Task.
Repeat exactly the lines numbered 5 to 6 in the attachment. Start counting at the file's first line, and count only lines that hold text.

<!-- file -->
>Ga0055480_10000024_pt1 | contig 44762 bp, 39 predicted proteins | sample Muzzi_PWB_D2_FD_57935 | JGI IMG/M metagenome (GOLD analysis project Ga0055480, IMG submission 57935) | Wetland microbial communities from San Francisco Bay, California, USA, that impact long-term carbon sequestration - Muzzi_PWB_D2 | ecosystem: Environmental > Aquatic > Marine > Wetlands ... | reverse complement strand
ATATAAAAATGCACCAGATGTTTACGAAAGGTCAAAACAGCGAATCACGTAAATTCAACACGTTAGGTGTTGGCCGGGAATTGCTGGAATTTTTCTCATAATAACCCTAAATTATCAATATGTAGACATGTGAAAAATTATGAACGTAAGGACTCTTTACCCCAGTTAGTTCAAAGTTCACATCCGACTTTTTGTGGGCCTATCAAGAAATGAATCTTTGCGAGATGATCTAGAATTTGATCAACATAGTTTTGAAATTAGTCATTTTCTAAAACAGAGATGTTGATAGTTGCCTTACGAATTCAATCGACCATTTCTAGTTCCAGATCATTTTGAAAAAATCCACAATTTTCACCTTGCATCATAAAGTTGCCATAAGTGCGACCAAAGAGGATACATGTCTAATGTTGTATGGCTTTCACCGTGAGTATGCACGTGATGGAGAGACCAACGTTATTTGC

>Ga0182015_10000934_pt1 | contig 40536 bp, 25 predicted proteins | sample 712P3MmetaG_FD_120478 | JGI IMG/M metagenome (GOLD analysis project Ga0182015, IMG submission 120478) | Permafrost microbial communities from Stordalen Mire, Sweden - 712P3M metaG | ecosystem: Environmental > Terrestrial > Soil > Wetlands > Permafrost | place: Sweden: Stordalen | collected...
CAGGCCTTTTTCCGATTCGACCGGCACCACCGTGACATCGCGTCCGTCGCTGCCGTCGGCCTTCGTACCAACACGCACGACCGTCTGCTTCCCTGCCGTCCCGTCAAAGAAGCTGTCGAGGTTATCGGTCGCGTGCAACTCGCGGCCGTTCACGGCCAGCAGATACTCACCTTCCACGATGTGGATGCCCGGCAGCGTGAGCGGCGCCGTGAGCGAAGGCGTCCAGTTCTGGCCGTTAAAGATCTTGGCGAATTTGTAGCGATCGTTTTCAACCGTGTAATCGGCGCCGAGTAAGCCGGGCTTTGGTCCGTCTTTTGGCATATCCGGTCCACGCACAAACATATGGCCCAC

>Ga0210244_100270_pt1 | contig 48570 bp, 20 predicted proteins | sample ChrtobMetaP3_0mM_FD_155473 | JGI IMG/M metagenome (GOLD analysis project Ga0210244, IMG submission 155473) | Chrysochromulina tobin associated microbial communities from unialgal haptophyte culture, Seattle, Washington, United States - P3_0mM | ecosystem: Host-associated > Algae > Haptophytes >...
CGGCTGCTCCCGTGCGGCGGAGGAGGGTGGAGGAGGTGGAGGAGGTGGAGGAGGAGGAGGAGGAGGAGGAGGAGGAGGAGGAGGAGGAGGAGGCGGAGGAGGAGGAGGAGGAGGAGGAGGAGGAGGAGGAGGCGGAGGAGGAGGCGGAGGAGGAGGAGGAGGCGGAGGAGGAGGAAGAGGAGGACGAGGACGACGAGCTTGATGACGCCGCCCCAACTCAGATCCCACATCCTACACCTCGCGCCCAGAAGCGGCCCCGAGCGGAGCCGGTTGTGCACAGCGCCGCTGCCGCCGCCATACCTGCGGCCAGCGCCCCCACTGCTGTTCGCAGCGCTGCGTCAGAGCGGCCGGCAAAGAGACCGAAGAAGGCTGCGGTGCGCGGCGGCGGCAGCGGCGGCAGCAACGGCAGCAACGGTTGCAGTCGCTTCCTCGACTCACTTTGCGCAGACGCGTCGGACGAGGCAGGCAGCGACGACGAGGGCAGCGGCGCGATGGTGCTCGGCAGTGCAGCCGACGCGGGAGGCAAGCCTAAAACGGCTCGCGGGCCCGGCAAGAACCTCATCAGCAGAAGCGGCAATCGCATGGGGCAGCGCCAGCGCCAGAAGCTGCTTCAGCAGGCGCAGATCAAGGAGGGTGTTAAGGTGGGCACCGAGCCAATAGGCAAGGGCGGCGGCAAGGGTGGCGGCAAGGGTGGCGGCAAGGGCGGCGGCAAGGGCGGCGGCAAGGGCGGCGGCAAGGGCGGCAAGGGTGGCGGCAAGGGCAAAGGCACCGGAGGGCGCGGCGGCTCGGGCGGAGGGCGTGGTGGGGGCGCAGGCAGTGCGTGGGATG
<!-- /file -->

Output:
>Ga0210244_100270_pt1 | contig 48570 bp, 20 predicted proteins | sample ChrtobMetaP3_0mM_FD_155473 | JGI IMG/M metagenome (GOLD analysis project Ga0210244, IMG submission 155473) | Chrysochromulina tobin associated microbial communities from unialgal haptophyte culture, Seattle, Washington, United States - P3_0mM | ecosystem: Host-associated > Algae > Haptophytes >...
CGGCTGCTCCCGTGCGGCGGAGGAGGGTGGAGGAGGTGGAGGAGGTGGAGGAGGAGGAGGAGGAGGAGGAGGAGGAGGAGGAGGAGGAGGAGGCGGAGGAGGAGGAGGAGGAGGAGGAGGAGGAGGAGGAGGCGGAGGAGGAGGCGGAGGAGGAGGAGGAGGCGGAGGAGGAGGAAGAGGAGGACGAGGACGACGAGCTTGATGACGCCGCCCCAACTCAGATCCCACATCCTACACCTCGCGCCCAGAAGCGGCCCCGAGCGGAGCCGGTTGTGCACAGCGCCGCTGCCGCCGCCATACCTGCGGCCAGCGCCCCCACTGCTGTTCGCAGCGCTGCGTCAGAGCGGCCGGCAAAGAGACCGAAGAAGGCTGCGGTGCGCGGCGGCGGCAGCGGCGGCAGCAACGGCAGCAACGGTTGCAGTCGCTTCCTCGACTCACTTTGCGCAGACGCGTCGGACGAGGCAGGCAGCGACGACGAGGGCAGCGGCGCGATGGTGCTCGGCAGTGCAGCCGACGCGGGAGGCAAGCCTAAAACGGCTCGCGGGCCCGGCAAGAACCTCATCAGCAGAAGCGGCAATCGCATGGGGCAGCGCCAGCGCCAGAAGCTGCTTCAGCAGGCGCAGATCAAGGAGGGTGTTAAGGTGGGCACCGAGCCAATAGGCAAGGGCGGCGGCAAGGGTGGCGGCAAGGGTGGCGGCAAGGGCGGCGGCAAGGGCGGCGGCAAGGGCGGCGGCAAGGGCGGCAAGGGTGGCGGCAAGGGCAAAGGCACCGGAGGGCGCGGCGGCTCGGGCGGAGGGCGTGGTGGGGGCGCAGGCAGTGCGTGGGATG